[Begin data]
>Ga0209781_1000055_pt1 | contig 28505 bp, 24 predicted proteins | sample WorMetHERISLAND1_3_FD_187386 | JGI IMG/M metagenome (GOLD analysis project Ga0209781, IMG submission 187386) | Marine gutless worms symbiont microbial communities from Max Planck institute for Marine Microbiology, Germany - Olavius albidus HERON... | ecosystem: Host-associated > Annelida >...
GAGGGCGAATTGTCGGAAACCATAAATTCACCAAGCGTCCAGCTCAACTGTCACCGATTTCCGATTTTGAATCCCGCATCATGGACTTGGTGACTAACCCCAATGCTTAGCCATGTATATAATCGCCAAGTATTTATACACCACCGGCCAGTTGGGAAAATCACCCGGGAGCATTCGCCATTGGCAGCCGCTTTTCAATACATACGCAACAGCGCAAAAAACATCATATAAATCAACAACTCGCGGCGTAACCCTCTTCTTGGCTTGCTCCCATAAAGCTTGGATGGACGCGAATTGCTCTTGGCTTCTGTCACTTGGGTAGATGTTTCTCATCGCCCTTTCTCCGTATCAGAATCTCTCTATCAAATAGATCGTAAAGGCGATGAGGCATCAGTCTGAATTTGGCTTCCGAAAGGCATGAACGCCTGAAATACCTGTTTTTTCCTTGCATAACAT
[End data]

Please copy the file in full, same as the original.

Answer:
>Ga0209781_1000055_pt1 | contig 28505 bp, 24 predicted proteins | sample WorMetHERISLAND1_3_FD_187386 | JGI IMG/M metagenome (GOLD analysis project Ga0209781, IMG submission 187386) | Marine gutless worms symbiont microbial communities from Max Planck institute for Marine Microbiology, Germany - Olavius albidus HERON... | ecosystem: Host-associated > Annelida >...
GAGGGCGAATTGTCGGAAACCATAAATTCACCAAGCGTCCAGCTCAACTGTCACCGATTTCCGATTTTGAATCCCGCATCATGGACTTGGTGACTAACCCCAATGCTTAGCCATGTATATAATCGCCAAGTATTTATACACCACCGGCCAGTTGGGAAAATCACCCGGGAGCATTCGCCATTGGCAGCCGCTTTTCAATACATACGCAACAGCGCAAAAAACATCATATAAATCAACAACTCGCGGCGTAACCCTCTTCTTGGCTTGCTCCCATAAAGCTTGGATGGACGCGAATTGCTCTTGGCTTCTGTCACTTGGGTAGATGTTTCTCATCGCCCTTTCTCCGTATCAGAATCTCTCTATCAAATAGATCGTAAAGGCGATGAGGCATCAGTCTGAATTTGGCTTCCGAAAGGCATGAACGCCTGAAATACCTGTTTTTTCCTTGCATAACAT